Data Hunters and Story Gatherers: Arthur Walter ‘Jack’ Pearce (1892-1975)

As part of our Data Hunters and Story Gatherers project, funded by the National Lottery Heritage Fund, our staff and volunteers have been researching stories and themes within our collections.

In this article, project assistant Oliver Kierans explores the life of champion horse ploughman Arthur Walter ‘Jack’ Pearce (1892-1975) using his history file, information provided by his family and his trophy collection which is now stored at Chilcomb House in Winchester, with some trophies available to view online here.

Find out more about Arthur and his life below.

Entering his first ploughing match in 1906, Arthur Walter 'Jack' Pearce would go on to win 270 first-place awards and compete into his late 70s. Through his history file, Edward Roberts’ Tapes: A. W. Pearce 1971 and collaboration with his family, we have an insight into the life of a Winchester man who became a renowned champion ploughman.

Born in Martyr Worthy Winchester, growing up, Pearce never knew his father and was raised by his grandparents who were strict but caring. Moreover, Pearce would have to wait till he was 50 before he discovered that his ‘big sister’ was his mother.

Pearce started his career caring for and feeding horses, earning four shillings for working 10-hour days for six days a week. Pearce won his first cup in 1909, aged 17 and started a highly successful career spanning 64-years.

In 1911, Pearce married his wife, Lillian May Fisher (1893-1987). Together, they lived in an old cottage which was a perk of the job along with a ‘few extra potatoes’. Soon after his marriage, the First World War broke out, causing Pearce to enlist in the artillery – heavily impacting his hearing.

Arthur Pearce and Lillian May Fisher on their wedding day, 16 April 1911.

Speaking about his success, Pearce highlighted the difficulty of Winchester’s soil in developing his knowledge, experience and skill. Yet, it was Pearce’s calm, steady and thorough approach that distinguished him as a champion - treating his ploughs ‘as though they were alive’.

Above all, Pearce was a family man, having six sons and two daughters and always used his winnings for the benefit and support of his family with any spare change being spent on travelling to matches and hiring horses. Unfortunately, during the Second World War, Pearce lost all but one of his sons.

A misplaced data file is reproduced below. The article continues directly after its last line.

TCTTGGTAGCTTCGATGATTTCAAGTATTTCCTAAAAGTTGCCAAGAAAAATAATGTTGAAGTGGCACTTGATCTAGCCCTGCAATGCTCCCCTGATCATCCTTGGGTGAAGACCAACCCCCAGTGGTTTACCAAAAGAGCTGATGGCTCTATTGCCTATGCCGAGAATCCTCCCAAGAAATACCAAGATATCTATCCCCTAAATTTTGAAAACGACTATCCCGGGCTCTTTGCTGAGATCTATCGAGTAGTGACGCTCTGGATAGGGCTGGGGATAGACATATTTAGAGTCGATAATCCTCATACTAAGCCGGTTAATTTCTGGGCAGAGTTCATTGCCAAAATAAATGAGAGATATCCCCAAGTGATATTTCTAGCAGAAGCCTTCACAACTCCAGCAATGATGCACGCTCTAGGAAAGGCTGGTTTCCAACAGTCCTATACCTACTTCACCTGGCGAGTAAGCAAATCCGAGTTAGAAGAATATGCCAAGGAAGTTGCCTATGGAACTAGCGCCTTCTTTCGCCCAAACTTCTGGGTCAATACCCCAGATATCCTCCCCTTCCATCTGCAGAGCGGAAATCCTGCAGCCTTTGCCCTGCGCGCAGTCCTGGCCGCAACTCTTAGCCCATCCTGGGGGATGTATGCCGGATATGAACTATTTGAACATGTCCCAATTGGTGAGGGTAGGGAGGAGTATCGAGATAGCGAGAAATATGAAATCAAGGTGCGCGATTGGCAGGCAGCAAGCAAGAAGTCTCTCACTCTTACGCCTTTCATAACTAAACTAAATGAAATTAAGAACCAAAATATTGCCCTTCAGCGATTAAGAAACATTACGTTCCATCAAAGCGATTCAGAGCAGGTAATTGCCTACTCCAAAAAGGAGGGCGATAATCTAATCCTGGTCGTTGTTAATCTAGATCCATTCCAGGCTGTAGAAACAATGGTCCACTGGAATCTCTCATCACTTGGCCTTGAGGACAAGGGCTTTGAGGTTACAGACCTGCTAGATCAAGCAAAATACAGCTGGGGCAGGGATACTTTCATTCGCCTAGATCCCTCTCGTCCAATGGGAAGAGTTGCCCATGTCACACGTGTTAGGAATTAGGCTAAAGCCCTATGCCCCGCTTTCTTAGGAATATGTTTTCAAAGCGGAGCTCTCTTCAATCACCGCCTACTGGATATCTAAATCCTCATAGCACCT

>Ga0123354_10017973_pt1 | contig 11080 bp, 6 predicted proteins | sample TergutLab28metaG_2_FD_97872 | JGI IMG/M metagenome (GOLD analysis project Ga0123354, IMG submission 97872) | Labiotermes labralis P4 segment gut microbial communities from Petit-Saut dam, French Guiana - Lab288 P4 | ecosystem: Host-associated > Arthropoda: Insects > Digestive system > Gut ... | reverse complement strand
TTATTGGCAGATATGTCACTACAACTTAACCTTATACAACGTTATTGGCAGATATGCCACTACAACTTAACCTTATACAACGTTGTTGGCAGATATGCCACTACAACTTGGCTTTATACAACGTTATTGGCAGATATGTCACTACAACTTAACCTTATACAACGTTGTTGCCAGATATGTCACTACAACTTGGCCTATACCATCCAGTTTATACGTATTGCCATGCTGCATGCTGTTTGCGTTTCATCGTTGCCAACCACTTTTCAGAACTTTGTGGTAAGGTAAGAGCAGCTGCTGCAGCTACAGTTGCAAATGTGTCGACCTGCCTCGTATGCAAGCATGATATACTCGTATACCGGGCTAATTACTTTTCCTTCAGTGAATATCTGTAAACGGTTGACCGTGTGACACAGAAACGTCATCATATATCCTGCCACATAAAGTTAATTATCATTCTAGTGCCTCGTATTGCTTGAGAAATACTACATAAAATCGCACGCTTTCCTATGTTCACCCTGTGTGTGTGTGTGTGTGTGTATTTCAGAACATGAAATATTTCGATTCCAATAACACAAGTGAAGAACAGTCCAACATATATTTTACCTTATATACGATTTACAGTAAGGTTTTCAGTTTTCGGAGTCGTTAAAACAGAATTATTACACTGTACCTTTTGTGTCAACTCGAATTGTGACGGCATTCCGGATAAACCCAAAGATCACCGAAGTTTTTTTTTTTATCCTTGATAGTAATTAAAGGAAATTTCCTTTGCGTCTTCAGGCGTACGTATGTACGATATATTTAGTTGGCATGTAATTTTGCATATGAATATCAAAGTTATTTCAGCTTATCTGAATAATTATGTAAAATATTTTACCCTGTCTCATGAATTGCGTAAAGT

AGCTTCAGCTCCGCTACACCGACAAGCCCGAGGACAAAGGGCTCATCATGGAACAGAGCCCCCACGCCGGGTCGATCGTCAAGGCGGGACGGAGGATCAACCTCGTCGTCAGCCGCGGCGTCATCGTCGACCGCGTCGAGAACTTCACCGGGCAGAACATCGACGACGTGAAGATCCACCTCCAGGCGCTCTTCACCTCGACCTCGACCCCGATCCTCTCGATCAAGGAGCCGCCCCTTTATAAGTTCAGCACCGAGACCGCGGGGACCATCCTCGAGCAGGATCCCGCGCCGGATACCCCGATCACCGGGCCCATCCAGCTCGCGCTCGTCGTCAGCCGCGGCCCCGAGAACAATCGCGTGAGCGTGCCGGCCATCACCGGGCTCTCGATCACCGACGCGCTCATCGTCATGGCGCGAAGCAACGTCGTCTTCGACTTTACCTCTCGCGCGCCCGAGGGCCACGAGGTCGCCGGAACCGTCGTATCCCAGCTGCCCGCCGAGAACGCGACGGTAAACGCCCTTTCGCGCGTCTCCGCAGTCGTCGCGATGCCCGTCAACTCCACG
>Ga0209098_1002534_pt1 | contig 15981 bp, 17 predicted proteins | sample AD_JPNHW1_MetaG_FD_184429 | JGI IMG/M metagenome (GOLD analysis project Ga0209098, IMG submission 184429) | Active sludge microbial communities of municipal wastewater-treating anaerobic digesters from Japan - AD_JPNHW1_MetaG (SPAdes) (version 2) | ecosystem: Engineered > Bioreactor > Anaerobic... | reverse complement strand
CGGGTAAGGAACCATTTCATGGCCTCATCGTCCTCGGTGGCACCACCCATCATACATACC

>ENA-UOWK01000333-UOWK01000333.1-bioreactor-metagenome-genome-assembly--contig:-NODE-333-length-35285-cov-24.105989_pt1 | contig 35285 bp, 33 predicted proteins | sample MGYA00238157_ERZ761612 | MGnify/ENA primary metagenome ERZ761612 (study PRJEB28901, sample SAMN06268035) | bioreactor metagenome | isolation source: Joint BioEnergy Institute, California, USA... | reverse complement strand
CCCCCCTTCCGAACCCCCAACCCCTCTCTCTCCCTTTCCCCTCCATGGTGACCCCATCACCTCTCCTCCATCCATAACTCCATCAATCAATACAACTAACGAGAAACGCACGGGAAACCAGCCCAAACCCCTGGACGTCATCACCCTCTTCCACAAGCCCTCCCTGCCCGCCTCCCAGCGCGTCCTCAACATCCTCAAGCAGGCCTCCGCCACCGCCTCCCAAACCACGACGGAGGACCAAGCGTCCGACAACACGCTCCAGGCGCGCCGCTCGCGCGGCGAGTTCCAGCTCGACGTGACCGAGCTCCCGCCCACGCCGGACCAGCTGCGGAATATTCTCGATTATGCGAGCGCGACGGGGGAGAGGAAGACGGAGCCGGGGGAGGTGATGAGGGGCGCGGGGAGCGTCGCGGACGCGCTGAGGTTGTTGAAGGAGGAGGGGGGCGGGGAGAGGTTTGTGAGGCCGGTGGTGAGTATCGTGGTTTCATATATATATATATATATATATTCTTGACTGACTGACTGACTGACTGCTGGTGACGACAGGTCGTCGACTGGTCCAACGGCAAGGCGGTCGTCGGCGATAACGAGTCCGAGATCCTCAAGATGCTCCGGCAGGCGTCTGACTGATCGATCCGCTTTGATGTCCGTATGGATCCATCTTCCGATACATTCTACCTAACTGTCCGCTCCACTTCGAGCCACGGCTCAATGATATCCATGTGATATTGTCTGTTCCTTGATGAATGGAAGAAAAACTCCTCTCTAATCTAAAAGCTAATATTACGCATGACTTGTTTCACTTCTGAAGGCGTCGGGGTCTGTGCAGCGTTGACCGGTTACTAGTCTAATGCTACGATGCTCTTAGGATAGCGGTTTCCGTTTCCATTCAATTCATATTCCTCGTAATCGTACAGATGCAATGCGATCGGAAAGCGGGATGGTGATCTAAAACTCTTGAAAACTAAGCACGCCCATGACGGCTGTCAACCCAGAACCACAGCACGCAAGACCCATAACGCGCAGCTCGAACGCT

Pearce at the Chertsey Agricultural Association Champion horse ploughman shield.

Pearce’s passion for ploughing continued into his final years as he continued to show his ability by winning the Chertsey Agricultural Association Champion horse ploughman shield in 1973, aged 79. Undoubtedly, Pearce was one of the finest ploughmen in the country and his collection is important in our understanding of Hampshire life and agriculture.

Arthur Pearce and Lillian May Fisher with Pearce’s collection of trophies.

This article was written and researched by Oliver Kierans as part of the Hunters and Gatherers project.

Special thanks to Mr. Bryant, grandson of Mr. Pearce, for providing additional information about Pearce’s life and the photographs to support this article.

To find out more about Data Hunters and Story Gatherers, click the link below.

Data Hunters and Story Gatherers | Hampshire Cultural Trust
Data Hunters and Story Gatherers: towards community curatorship is a unique project funded by the National Lottery Heritage Fund. Hunters and Gatherers is working with a new team of young volunteers to improve collections auditing and research, research significant, untold stories and develop community co-curation and engagement in new and exciting ways.

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Hampshire Cultural Trust

From museums to galleries to arts centres, we manage and support attractions across the county, welcoming over 740,000 people each year. Our charitable purpose is changing lives through culture.
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